Making it Big: Artist’s creativeness shines in sizable sculptures


Local sculptor Robert C. knew from an early age that art would be a driving force in his life.

“One of my earliest memories was sitting on my dad’s lap as he would draw for me,” Robert recalls.

As an only child growing up in North Carolina, he would spend hours drawing and imaging things, and then creating those same items.

“I made a rocket ship in a pear tree out back and then I made a ray gun to fend off the aliens.

Even today when I’m making a sculpture, I sometimes feel like I’m still in that pear tree making the object I want to play with today. Everything I do is from my imagination and deep-rooted feelings, with things going on in my brain for a long time. It’s completely devoid of how old I am.”

Robert studied a variety of art mediums at the University of Georgia where he received a Bachelor of Arts degree and completed his masters at the University of Massachusetts.

“When I was a student of art I wanted to get as much information about art as I could because, even at that young age, I knew my entire life would revolve around art. My initial major was drawing and painting and later I majored in sculpting and print making, so I am degreed in many fields of art,” Robert says.

Early in his career Robert focused on painting, utilizing myriad techniques, including watercolor gouache and oil, and then moved toward three-dimensional works, making unique waxes that were later cast in bronze or aluminum.

“I would occasionally sell a sculpture, but it wasn’t enough to support a family. So I became an art professor at the high school and college level and taught every kind of art course you could imagine. When I was teaching at a small liberal arts college, a donor financed the construction of a sculpting studio where my students and I could work. Sculpture has been my preferred medium of expression ever since,” he says.

Since the mid-1980’s Robert has focused on large outdoor works fabricated in aluminum and painted with bright, bold colors. His works often incorporate layers of brushwork, and a few have basic kinetic elements, much like a weather vane.

When the Vero Beach Museum of Art (then known as the Center for the Arts) opened in 1986, Robert was hired as its first artist in residence.

“That was a dream job because it was the first time I had a place that wasn’t totally enclosed.

It was more like a carport and the outdoor studios had nothing but a roof. The center had all the equipment I would never have been able to afford, and I was encouraged to work on my own sculptures when I wasn’t teaching or working on something for the center. All I had to supply was the metal,” Robert explains.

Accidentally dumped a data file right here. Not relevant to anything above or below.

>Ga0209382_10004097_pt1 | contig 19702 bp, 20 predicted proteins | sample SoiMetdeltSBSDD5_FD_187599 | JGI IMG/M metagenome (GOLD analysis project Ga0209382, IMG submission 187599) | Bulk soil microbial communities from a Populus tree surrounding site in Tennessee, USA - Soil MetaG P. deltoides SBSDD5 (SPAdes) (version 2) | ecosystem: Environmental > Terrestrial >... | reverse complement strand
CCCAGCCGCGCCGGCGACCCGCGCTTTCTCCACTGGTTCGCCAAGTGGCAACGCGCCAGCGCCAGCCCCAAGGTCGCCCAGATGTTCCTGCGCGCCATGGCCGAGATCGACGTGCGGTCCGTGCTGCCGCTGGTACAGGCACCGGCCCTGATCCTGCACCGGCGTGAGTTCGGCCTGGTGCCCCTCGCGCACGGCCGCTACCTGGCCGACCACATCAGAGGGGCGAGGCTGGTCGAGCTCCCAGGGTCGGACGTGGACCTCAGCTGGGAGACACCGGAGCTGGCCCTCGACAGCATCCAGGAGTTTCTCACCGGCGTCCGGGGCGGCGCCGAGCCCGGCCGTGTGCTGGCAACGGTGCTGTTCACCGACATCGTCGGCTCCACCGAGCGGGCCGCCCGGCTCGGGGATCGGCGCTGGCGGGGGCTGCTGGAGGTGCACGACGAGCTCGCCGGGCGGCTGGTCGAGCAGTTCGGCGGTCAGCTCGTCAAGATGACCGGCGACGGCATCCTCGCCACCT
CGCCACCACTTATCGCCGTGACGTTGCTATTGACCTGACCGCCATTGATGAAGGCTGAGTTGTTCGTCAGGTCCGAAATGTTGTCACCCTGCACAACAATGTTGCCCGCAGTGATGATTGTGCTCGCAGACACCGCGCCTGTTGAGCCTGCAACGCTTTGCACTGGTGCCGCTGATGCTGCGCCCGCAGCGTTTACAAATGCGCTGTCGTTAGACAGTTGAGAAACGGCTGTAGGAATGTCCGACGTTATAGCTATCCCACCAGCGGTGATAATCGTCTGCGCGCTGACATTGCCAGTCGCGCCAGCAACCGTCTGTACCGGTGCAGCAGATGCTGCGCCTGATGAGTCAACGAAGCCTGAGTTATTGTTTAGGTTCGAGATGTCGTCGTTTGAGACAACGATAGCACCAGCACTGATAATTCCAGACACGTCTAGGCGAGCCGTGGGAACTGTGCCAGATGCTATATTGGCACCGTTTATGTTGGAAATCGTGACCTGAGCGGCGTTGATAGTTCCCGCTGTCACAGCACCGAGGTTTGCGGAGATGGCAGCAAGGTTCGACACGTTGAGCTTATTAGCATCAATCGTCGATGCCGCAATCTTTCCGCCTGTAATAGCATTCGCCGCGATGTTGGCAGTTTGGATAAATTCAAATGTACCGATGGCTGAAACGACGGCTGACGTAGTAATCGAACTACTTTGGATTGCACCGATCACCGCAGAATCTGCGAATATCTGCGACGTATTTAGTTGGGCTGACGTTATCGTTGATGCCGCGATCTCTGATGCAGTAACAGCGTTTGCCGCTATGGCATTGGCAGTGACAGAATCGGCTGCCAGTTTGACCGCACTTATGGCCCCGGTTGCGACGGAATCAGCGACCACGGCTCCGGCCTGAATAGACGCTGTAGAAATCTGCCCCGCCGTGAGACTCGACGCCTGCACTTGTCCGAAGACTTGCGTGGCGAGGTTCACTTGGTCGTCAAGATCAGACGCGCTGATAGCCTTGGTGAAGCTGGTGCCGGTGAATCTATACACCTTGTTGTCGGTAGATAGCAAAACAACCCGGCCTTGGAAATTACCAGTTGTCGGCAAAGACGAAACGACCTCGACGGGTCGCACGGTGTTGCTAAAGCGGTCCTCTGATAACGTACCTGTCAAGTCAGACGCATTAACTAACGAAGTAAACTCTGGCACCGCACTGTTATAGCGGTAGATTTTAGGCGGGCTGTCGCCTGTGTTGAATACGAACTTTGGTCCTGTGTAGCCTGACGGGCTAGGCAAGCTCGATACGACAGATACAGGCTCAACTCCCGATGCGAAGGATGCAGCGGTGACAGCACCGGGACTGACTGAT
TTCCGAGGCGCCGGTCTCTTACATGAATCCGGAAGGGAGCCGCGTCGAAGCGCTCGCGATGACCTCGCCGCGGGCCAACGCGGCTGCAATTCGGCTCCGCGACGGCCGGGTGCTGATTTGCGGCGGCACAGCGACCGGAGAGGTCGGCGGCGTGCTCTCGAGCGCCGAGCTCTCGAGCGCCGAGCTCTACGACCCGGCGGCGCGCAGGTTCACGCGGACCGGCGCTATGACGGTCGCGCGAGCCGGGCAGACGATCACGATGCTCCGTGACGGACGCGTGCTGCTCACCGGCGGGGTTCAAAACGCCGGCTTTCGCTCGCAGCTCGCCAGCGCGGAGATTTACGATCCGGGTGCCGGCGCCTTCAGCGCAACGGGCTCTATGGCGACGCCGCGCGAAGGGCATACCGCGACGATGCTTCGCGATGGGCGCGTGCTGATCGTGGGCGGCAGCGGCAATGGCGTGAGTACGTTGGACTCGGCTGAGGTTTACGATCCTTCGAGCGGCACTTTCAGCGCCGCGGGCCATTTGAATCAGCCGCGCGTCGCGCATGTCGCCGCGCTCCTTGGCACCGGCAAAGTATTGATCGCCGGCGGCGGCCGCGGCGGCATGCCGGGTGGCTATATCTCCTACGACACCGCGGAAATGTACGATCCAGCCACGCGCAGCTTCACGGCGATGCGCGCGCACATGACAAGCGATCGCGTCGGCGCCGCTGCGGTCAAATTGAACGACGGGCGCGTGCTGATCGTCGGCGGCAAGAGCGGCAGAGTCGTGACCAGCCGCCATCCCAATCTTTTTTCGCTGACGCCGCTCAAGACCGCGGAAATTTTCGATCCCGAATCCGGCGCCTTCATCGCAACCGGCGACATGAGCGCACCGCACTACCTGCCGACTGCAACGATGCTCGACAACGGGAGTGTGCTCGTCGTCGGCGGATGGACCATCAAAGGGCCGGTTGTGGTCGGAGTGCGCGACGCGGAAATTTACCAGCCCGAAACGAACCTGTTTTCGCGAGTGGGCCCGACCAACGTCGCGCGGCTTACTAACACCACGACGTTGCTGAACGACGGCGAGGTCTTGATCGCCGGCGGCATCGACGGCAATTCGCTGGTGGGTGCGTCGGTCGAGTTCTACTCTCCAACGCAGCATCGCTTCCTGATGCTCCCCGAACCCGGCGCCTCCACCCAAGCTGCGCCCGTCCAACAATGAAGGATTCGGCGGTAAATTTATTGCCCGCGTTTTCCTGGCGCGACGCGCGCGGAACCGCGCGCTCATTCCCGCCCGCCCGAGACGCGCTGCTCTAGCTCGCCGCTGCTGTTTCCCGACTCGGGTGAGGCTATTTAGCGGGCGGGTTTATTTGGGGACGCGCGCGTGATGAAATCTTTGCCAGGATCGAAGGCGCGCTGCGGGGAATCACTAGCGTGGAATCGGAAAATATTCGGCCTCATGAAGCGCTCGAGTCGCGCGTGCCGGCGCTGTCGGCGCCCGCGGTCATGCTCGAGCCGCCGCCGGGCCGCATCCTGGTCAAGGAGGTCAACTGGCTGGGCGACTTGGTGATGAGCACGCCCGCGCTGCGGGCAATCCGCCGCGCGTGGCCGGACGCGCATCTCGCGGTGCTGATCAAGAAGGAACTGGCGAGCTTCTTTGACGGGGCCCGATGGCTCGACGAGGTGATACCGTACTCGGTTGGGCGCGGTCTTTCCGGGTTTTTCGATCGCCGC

“This was the start of my dive into BIG art, and I began creating sculptures that were 8- to 20-feet high. I made them out of aluminum because steel was just too heavy for me to work with and ultimately transport to art shows. When funding for that position dried up, I created my sculptures at home and showed them at juried art shows and exhibitions around the country.”

Robert’s sculptures have been exhibited nationally and internationally in art galleries, museums, colleges and at outdoor civic and community exhibitions.

“I don’t create to sell, and I never wanted to be a bulk seller. I create for my own personal satisfaction and, while I love it when someone else appreciates it, that is not my goal. If I were creating a commodity, it certainly wouldn’t be sculptures,” he says.

Now that Robert is in his 80’s and no longer physically able to work with large sheets of aluminum, he is creating scaled model sculptures called maquettes. These smaller works of art are constructed using high impact styrene, much like the plastic that is used to mold model airplanes.

“I sketch out my idea on paper first to see if I can convey that image for someone else to build,” he explains.

“In my mind I’m free to do whatever I want, but when it comes to making it, it has to be real.

I need to have a sense of balance in terms of design, art and reality. A sculpture has to be stable and can’t fall over even if the winds are 75 miles per hour.”

Robert says he then proceeds to cut the plastic and bend and shape it into place. His maquettes are created in pieces which are slotted to fit together like a jigsaw puzzle. The idea is to produce a model for a larger sculpture that can be fabricated elsewhere.

The parts need to be balanced and strategically placed so that when the piece is replicated in aluminum or steel it can be dismantled and transported easily. If done correctly, the large, heavy pieces of metal will stack in place without the need to be welded.

As it turns out, his maquettes are also stand-alone pieces of art worthy of gallery showings.

A maquette made from sheet styrene from his Leaf and Twig Series was recently displayed in the Vero Beach Museum of Art’s Treasure Coast Creates: A Tribute to local Artists exhibition.

“I’m thrilled to still be creating and selling art at my age,” Robert says.

“I have everything I need to make the maquettes here in my home. I use the same process with sheet plastic as I did with aluminum. And I still have the tools to weld smaller aluminum sculptures. If someone likes one of my maquettes enough to commission it on a large scale, I’ve got a fabricator lined up in Jacksonville who can turn it around in their metal of choice in about a week’s time, under my supervision. That’s where I see my future heading.”

Photos by Joshua Kodis

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